Make a joyful noise to God, all the earth;
sing the glory of his name;
give to him glorious praise.
Say to God, “How awesome are your deeds!
Because of your great power, your enemies cringe before you.
All the earth worships you;
they sing praises to you,
sing praises to your name.”
Take away from me the noise of your songs; I will not listen to the melody of your harps.
But let justice roll down like waters, and righteousness like an ever-flowing stream.
Church folk will be both entertained and dismayed by this tale of a feud between two divas in the integrated choir of a southern church. Lots of good, bouncy gospel music, but little reality, and plenty of evidence that the scriptwriter, who borrowed the title from Psalm 66, forgot that the psalmist invited us to praise the Lord. In this film the choir is the golden calf of the congregation, not the aid to focusing the congregation’s attention on God during worship.
Following the sudden death of longtime choirmaster Bernard Sparrow (Kris Kristofferson) at the interracial Sacred Divinity Choir of Pacashau, Georgia, his widow G.G. (Dolly Parton) becomes disgruntled and eventually leaves the choir because Pastor Dale (Courtney Vance) chooses Vi Rose Hill (Queen Latifah) instead of herself as the new music director. This leads to all sorts of complications, including a dispute between Vi and her 16 year-old daughter Olivia (Keke Palmer) over newer music versus more traditional gospel hymns. There’s also a romance between Olivia and G.G.’s grandson Randy (Jeremy Jordan), which is complicated by the rivalry between the two mothers.
What the film lacks in reality(no sense of what a congregational worship service is like), it makes up in exuberant music. It was fun to see Dolly Parton and Queen Latifah working together. But the choir competition, while providing some enjoyable moments of great singing from a number of choirs, is too much like writer/director Todd Graff’’s previous musical competition films, Camp and Bandslam.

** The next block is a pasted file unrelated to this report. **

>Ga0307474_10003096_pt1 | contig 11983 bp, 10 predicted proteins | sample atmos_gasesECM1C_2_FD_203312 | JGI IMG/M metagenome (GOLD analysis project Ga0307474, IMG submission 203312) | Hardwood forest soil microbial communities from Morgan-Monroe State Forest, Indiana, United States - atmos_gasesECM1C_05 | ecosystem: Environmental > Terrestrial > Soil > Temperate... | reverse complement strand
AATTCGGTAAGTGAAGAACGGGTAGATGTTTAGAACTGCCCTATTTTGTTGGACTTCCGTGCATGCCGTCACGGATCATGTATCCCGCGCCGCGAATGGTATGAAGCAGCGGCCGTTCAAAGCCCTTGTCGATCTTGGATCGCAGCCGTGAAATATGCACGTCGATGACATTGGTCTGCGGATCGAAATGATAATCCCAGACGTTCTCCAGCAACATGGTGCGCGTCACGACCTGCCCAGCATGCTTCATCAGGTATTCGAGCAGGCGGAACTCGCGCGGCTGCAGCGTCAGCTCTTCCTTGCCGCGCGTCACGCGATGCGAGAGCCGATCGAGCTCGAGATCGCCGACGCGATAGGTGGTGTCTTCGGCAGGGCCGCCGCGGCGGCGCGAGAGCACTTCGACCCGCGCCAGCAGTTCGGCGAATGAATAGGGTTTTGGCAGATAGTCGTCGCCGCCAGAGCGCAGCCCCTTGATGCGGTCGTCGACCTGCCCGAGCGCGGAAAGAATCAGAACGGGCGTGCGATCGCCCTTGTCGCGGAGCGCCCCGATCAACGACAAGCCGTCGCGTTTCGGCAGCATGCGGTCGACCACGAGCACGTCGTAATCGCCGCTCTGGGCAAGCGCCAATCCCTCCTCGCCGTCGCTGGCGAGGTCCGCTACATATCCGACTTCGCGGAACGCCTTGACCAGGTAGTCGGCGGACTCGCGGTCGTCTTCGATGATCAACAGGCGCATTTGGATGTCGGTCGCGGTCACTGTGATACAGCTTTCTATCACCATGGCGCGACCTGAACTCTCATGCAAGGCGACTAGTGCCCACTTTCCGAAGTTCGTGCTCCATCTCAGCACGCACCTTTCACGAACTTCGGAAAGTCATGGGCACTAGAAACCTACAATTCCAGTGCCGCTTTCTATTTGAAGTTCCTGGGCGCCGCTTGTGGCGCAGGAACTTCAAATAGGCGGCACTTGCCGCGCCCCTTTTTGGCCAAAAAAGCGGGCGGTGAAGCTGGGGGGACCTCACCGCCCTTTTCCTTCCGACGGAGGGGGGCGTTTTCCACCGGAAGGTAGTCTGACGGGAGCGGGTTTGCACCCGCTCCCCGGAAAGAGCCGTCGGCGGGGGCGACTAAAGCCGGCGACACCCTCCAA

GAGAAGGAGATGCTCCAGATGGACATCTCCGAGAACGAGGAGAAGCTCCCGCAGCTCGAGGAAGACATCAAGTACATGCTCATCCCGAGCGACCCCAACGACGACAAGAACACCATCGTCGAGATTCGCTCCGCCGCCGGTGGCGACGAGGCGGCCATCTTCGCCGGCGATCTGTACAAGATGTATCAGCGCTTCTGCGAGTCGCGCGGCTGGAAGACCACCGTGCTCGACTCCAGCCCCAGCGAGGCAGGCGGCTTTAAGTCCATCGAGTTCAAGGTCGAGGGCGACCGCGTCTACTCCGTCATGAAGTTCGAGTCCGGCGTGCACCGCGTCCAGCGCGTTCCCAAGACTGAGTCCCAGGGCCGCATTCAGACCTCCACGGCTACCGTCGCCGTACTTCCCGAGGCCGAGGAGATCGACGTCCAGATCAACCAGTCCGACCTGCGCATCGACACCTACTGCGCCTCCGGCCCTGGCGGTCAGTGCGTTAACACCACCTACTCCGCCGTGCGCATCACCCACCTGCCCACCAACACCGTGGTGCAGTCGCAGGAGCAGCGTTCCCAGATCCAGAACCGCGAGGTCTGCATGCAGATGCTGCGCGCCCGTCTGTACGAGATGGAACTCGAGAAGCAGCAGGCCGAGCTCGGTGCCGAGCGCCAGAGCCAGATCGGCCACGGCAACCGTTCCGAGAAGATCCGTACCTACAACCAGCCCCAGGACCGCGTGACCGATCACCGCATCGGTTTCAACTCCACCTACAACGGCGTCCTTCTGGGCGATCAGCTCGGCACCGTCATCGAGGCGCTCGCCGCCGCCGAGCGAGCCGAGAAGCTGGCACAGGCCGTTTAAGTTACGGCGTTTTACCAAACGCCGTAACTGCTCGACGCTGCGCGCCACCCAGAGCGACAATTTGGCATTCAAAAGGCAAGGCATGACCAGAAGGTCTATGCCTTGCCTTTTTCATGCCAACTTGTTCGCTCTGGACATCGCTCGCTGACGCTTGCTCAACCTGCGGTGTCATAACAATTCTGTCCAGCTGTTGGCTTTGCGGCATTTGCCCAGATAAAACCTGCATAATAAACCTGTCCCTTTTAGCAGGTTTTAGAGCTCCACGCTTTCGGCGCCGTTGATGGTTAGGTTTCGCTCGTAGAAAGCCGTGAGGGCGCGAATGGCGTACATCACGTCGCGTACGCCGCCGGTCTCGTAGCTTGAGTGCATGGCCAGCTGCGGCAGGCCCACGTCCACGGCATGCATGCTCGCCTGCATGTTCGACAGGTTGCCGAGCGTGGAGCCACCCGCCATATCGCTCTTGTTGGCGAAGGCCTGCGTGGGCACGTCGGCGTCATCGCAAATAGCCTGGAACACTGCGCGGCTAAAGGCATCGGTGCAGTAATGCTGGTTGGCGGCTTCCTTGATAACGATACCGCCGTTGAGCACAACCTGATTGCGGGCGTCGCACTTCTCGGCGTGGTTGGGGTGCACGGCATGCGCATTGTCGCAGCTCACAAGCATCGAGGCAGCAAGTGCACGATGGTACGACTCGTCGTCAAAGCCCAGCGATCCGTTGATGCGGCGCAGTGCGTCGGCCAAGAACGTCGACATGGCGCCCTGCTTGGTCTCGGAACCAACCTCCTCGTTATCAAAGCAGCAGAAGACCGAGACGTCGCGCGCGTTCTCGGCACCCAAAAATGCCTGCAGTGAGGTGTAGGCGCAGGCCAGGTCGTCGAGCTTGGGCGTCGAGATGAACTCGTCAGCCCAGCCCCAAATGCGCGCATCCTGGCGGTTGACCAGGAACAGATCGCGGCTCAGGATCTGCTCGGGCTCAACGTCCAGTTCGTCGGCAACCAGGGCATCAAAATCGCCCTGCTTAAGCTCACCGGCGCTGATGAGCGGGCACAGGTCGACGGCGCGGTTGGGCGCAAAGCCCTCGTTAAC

As stated above, all concerned seem to have forgotten that the choir is the means, not the end, of praising God. The prophet Amos reminds us forcefully that if we place anything else before God, even a highly talented choir, it is an idol, so displeasing to God that our music is distasteful in heaven.
However, the film is a good example of moving beyond racism: even if it seems unrealistic that the church is so integrated, the shots of the congregation show us what the church should look like on a Sunday morning. And I don’t recall any objection on racial grounds to the budding romance between Olivia and Randy. Just a generation ago Hollywood movie-makers feared any screen contact such as kissing between a black actor and a white actress. Their concern wasn’t just centered on how IsouthernI audiences would react, but on how any white audience anywhere would react. We have made some progress worth praising the Lord about.
Note: Discussion questions are available with this review for those subscribing to the Visual Parables journal. The journal also includes many extras–book reviews, the use of films for church seasons, a lectionary related column, and more. Hundreds of old reviews are also available in the subscribers; section. Check out the sample issue.